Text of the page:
Making a virtual Harbin as field site in a 3-d virtual world for ethnographic study is not 'bounded' in familiar anthropologically virtual ways.

Examining Harbin on the ground and online as a “field site” shapes interesting methodological questions in relation to the conception of “the field.”

First, Harbin as a real and virtual "field" is multi-sited, spanning national boundaries, and accessible by anyone with Internet access and enough memory.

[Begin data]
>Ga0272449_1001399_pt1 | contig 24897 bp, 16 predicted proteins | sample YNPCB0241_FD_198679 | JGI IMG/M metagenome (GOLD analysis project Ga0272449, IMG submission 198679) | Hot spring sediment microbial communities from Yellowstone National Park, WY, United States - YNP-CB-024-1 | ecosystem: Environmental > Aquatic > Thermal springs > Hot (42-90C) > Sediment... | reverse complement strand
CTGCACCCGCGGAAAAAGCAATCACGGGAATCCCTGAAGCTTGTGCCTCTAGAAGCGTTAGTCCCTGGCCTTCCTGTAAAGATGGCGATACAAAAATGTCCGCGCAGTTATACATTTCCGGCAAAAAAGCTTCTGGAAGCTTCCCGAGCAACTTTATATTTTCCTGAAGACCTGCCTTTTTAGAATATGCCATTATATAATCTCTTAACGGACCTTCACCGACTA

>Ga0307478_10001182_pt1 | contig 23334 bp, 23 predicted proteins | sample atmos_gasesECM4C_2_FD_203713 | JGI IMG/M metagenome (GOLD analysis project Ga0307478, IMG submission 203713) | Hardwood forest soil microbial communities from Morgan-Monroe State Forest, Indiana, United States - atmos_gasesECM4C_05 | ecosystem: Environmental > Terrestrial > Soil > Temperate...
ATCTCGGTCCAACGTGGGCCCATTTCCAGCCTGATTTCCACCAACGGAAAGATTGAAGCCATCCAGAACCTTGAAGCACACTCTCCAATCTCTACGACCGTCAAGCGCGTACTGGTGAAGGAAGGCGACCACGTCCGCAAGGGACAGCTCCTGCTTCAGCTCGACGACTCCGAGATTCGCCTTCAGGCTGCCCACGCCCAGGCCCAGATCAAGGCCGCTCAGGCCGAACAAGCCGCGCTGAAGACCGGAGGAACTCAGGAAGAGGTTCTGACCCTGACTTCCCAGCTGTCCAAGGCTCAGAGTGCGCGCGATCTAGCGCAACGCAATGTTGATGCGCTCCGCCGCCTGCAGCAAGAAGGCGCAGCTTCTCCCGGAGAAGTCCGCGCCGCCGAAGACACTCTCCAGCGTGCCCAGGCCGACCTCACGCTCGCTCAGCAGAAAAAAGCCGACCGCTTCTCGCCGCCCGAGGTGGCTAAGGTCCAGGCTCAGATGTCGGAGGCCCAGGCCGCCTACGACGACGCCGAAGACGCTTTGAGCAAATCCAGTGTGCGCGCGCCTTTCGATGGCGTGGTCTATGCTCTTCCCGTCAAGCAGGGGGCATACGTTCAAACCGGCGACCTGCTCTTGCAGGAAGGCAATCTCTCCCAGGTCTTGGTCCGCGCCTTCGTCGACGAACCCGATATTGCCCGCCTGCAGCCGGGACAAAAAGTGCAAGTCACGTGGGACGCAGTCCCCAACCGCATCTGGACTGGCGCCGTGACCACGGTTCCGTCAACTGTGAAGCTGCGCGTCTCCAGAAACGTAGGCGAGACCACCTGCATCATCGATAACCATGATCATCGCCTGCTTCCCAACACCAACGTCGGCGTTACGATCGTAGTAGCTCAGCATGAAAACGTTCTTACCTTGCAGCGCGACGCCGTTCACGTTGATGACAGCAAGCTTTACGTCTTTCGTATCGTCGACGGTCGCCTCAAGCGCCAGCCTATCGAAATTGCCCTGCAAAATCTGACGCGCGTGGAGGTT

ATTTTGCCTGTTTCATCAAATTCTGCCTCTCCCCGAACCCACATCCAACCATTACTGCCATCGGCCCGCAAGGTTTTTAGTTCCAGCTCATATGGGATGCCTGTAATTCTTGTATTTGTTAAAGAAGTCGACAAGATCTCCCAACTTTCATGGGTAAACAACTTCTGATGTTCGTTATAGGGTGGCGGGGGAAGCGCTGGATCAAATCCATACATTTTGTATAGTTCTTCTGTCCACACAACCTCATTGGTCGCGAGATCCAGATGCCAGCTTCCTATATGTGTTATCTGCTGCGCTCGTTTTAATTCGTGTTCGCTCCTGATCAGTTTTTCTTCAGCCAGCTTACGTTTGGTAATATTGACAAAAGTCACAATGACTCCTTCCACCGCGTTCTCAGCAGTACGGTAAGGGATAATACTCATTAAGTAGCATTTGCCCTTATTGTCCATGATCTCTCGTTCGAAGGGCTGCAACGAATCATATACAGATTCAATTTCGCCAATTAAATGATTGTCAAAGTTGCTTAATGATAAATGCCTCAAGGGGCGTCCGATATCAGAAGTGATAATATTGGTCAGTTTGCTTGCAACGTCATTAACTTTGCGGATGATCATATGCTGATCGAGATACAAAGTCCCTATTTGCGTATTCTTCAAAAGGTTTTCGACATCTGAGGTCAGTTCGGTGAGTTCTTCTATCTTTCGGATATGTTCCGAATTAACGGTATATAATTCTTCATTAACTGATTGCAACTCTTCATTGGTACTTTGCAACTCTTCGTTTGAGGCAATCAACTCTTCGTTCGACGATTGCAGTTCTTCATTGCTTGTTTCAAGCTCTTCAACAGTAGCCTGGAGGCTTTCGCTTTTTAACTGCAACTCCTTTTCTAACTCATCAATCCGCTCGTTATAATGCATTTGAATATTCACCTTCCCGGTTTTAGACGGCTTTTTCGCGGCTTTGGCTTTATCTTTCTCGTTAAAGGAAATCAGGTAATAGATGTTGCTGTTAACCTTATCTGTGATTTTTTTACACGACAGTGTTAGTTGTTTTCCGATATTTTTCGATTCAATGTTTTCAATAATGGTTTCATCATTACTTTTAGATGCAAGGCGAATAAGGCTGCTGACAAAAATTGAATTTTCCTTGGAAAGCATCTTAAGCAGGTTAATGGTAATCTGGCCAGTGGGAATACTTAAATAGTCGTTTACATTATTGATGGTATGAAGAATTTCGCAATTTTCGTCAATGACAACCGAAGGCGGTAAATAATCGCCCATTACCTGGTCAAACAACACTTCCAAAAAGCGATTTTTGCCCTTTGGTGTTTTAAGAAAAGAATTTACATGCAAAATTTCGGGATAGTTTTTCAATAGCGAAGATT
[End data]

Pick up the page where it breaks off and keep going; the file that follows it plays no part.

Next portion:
Secondly, if one looks at virtual Harbin as a destination in itself, embedded and represented in a form of time-space compression and accessed by clicking a mouse, using a virtual world search engine or entering a SLURL (Second Life Uniform Resource Locator or World Wide Web address), the "cyberspace" of online Harbin Hot Springs, can be potentially viewed as another "field" with another set of methodological challenges, shaped by changing information technologies. In anthropological terms, the field in these cases becomes shaped by a variety of histories and living traditions, the processes of anthropological representation, i.e. the development of virtual Harbin, a specific concept of Harbin’s milieu, and the ways in which Harbin is represented on the Internet in the context of developing multimedia technologies for visitors, tourists and end users.